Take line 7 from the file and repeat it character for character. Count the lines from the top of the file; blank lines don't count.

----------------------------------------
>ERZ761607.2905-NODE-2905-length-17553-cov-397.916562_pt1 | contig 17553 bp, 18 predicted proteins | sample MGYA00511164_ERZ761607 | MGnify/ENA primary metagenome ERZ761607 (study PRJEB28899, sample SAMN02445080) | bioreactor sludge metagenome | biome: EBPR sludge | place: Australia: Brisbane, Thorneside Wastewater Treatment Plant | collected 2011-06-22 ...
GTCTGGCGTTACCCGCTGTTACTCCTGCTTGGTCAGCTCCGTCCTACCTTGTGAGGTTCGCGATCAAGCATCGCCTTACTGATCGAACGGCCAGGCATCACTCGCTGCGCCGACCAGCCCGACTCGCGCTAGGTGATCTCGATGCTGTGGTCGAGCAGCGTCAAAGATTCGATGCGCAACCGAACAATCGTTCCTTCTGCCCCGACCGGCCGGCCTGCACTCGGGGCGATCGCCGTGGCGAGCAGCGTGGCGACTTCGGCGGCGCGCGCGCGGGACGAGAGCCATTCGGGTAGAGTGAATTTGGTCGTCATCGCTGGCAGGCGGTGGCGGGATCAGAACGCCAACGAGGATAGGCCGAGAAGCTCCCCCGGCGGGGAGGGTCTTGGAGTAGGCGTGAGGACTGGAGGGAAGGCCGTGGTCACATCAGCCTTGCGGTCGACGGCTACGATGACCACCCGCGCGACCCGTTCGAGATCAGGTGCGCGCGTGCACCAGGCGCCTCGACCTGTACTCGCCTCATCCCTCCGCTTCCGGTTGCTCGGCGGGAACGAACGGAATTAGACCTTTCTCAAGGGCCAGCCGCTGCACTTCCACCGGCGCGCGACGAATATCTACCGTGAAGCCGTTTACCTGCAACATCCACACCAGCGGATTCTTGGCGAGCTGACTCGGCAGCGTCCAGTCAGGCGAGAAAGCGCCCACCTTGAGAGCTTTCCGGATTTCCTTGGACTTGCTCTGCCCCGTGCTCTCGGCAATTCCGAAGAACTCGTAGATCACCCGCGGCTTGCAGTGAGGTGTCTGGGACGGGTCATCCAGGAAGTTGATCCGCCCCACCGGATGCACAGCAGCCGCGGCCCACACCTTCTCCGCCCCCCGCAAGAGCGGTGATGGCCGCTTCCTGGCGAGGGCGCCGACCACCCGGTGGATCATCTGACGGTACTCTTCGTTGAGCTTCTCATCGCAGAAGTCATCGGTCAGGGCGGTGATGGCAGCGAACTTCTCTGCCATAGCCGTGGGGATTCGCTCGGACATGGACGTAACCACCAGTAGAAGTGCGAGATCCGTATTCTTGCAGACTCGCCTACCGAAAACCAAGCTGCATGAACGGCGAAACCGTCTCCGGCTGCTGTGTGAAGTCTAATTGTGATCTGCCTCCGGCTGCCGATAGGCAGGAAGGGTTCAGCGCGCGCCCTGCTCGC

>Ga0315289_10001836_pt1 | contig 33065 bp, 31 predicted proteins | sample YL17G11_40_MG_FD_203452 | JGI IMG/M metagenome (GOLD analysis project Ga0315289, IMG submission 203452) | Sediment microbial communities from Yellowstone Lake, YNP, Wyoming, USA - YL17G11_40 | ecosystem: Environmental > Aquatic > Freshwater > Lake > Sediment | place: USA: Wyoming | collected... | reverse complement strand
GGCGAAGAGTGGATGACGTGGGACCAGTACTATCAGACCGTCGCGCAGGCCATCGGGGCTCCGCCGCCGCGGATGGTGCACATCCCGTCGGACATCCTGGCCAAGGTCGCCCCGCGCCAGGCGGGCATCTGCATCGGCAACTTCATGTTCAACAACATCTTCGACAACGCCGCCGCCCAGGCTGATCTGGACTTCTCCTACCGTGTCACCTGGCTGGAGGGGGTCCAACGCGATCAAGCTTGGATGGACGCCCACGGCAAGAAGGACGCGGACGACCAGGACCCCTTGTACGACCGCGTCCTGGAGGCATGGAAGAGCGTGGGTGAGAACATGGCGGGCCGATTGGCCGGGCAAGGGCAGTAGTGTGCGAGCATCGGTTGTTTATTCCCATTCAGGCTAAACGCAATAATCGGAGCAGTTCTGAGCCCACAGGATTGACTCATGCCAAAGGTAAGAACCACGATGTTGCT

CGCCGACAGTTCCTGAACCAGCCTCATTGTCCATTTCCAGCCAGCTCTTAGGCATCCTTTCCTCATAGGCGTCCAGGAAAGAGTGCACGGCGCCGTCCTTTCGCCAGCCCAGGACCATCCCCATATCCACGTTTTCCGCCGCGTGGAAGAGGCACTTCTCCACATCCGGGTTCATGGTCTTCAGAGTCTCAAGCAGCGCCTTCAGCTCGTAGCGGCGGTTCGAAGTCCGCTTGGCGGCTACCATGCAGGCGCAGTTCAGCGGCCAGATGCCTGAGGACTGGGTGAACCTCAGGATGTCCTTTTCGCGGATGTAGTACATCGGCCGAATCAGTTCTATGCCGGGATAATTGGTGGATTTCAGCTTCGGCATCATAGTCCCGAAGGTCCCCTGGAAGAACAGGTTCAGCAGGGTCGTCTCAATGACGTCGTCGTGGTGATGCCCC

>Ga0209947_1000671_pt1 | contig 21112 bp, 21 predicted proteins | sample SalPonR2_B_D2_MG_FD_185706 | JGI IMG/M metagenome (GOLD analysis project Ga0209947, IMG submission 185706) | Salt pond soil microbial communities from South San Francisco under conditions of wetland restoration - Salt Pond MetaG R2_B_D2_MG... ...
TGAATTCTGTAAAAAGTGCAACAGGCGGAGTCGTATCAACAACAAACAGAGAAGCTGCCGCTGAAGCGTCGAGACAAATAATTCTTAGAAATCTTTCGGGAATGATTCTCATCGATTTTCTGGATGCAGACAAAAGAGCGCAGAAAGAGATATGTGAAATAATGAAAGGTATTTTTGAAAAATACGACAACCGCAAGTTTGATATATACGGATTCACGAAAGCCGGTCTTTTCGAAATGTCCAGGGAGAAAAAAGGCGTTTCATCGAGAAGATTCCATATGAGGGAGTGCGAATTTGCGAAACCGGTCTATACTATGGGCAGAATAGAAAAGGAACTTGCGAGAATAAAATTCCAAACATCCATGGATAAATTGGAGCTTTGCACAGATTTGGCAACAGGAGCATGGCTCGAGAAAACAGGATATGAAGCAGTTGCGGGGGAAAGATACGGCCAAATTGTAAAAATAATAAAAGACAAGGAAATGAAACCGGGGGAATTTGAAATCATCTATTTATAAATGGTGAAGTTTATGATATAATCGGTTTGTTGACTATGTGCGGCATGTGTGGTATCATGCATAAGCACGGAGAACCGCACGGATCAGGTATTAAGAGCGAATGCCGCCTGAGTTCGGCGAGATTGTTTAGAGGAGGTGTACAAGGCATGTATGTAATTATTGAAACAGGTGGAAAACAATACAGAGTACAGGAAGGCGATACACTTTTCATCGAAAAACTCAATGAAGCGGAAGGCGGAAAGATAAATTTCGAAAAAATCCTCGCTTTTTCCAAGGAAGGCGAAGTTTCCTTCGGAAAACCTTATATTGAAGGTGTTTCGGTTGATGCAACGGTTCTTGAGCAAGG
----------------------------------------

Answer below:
TGAATTCTGTAAAAAGTGCAACAGGCGGAGTCGTATCAACAACAAACAGAGAAGCTGCCGCTGAAGCGTCGAGACAAATAATTCTTAGAAATCTTTCGGGAATGATTCTCATCGATTTTCTGGATGCAGACAAAAGAGCGCAGAAAGAGATATGTGAAATAATGAAAGGTATTTTTGAAAAATACGACAACCGCAAGTTTGATATATACGGATTCACGAAAGCCGGTCTTTTCGAAATGTCCAGGGAGAAAAAAGGCGTTTCATCGAGAAGATTCCATATGAGGGAGTGCGAATTTGCGAAACCGGTCTATACTATGGGCAGAATAGAAAAGGAACTTGCGAGAATAAAATTCCAAACATCCATGGATAAATTGGAGCTTTGCACAGATTTGGCAACAGGAGCATGGCTCGAGAAAACAGGATATGAAGCAGTTGCGGGGGAAAGATACGGCCAAATTGTAAAAATAATAAAAGACAAGGAAATGAAACCGGGGGAATTTGAAATCATCTATTTATAAATGGTGAAGTTTATGATATAATCGGTTTGTTGACTATGTGCGGCATGTGTGGTATCATGCATAAGCACGGAGAACCGCACGGATCAGGTATTAAGAGCGAATGCCGCCTGAGTTCGGCGAGATTGTTTAGAGGAGGTGTACAAGGCATGTATGTAATTATTGAAACAGGTGGAAAACAATACAGAGTACAGGAAGGCGATACACTTTTCATCGAAAAACTCAATGAAGCGGAAGGCGGAAAGATAAATTTCGAAAAAATCCTCGCTTTTTCCAAGGAAGGCGAAGTTTCCTTCGGAAAACCTTATATTGAAGGTGTTTCGGTTGATGCAACGGTTCTTGAGCAAGG